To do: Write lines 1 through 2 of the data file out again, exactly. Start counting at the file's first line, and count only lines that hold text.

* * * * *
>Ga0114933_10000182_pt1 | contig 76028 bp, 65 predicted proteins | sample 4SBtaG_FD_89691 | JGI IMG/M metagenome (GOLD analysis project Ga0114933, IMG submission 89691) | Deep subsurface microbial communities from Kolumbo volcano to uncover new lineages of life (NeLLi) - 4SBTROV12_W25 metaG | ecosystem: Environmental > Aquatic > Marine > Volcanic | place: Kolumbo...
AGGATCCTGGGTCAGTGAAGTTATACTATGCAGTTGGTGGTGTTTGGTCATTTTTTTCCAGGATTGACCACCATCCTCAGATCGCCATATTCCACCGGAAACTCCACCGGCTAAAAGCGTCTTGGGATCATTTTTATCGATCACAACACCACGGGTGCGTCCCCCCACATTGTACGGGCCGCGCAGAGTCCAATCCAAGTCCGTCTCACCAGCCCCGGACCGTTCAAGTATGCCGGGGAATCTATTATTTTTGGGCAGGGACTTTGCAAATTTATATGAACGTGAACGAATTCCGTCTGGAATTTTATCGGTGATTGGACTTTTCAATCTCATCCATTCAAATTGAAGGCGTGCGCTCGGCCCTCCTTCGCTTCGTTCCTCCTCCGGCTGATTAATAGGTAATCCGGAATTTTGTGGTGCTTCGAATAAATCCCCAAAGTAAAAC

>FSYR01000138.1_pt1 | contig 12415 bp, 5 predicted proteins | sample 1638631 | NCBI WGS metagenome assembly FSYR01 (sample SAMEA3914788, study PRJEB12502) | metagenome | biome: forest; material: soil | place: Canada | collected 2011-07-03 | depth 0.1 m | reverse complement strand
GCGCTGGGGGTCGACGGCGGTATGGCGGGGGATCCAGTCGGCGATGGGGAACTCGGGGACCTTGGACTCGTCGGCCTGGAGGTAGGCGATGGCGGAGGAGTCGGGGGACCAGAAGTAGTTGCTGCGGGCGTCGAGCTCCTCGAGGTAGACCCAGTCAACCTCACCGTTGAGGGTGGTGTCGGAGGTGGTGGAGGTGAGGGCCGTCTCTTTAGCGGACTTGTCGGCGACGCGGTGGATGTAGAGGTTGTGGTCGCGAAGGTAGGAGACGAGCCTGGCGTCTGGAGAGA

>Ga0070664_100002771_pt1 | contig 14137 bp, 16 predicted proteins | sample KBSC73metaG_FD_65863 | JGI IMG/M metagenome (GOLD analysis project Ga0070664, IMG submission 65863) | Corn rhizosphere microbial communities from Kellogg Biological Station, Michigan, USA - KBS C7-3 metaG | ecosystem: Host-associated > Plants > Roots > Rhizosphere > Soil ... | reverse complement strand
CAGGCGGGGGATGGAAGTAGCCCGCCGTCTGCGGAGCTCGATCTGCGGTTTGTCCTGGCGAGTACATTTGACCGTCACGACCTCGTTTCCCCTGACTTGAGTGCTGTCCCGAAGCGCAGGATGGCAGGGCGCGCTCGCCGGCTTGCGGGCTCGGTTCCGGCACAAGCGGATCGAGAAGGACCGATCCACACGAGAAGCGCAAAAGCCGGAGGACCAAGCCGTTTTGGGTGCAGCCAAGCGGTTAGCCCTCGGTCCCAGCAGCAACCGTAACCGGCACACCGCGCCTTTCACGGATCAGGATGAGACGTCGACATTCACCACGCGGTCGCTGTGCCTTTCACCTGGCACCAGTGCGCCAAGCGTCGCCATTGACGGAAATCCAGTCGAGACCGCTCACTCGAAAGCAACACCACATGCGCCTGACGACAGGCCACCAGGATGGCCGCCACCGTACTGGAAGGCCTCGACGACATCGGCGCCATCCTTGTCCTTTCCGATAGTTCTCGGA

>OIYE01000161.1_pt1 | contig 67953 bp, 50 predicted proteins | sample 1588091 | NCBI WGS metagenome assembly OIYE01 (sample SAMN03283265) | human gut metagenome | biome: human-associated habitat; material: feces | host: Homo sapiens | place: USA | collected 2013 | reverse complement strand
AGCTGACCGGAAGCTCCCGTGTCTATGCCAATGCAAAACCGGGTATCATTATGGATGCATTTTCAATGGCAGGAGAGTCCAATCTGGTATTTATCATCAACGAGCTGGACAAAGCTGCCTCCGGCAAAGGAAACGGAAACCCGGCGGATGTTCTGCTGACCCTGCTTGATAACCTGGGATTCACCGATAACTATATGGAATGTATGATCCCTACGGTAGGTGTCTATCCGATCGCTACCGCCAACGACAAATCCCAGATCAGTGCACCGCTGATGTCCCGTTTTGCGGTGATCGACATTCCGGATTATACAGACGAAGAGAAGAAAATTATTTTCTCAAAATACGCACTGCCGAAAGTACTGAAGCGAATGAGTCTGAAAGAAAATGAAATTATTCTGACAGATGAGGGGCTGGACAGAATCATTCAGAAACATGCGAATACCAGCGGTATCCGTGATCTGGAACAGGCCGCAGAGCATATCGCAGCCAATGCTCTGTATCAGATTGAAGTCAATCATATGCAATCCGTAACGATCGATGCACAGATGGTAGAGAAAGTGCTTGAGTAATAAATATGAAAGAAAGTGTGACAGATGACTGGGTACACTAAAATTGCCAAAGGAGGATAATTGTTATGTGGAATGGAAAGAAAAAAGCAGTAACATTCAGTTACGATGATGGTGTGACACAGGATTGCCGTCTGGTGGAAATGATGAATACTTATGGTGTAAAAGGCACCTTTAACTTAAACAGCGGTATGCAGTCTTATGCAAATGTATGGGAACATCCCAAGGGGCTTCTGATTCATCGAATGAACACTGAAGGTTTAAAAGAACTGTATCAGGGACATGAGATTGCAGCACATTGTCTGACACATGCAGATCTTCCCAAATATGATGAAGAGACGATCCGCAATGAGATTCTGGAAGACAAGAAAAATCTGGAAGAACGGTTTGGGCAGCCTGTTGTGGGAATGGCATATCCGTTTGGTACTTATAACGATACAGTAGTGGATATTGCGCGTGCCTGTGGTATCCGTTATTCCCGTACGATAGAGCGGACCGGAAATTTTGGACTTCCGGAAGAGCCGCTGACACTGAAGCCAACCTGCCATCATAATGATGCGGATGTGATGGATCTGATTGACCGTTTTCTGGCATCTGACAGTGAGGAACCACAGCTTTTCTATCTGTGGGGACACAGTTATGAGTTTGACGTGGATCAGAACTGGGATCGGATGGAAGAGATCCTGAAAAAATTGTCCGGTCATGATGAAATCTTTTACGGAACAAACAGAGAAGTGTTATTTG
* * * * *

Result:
>Ga0114933_10000182_pt1 | contig 76028 bp, 65 predicted proteins | sample 4SBtaG_FD_89691 | JGI IMG/M metagenome (GOLD analysis project Ga0114933, IMG submission 89691) | Deep subsurface microbial communities from Kolumbo volcano to uncover new lineages of life (NeLLi) - 4SBTROV12_W25 metaG | ecosystem: Environmental > Aquatic > Marine > Volcanic | place: Kolumbo...
AGGATCCTGGGTCAGTGAAGTTATACTATGCAGTTGGTGGTGTTTGGTCATTTTTTTCCAGGATTGACCACCATCCTCAGATCGCCATATTCCACCGGAAACTCCACCGGCTAAAAGCGTCTTGGGATCATTTTTATCGATCACAACACCACGGGTGCGTCCCCCCACATTGTACGGGCCGCGCAGAGTCCAATCCAAGTCCGTCTCACCAGCCCCGGACCGTTCAAGTATGCCGGGGAATCTATTATTTTTGGGCAGGGACTTTGCAAATTTATATGAACGTGAACGAATTCCGTCTGGAATTTTATCGGTGATTGGACTTTTCAATCTCATCCATTCAAATTGAAGGCGTGCGCTCGGCCCTCCTTCGCTTCGTTCCTCCTCCGGCTGATTAATAGGTAATCCGGAATTTTGTGGTGCTTCGAATAAATCCCCAAAGTAAAAC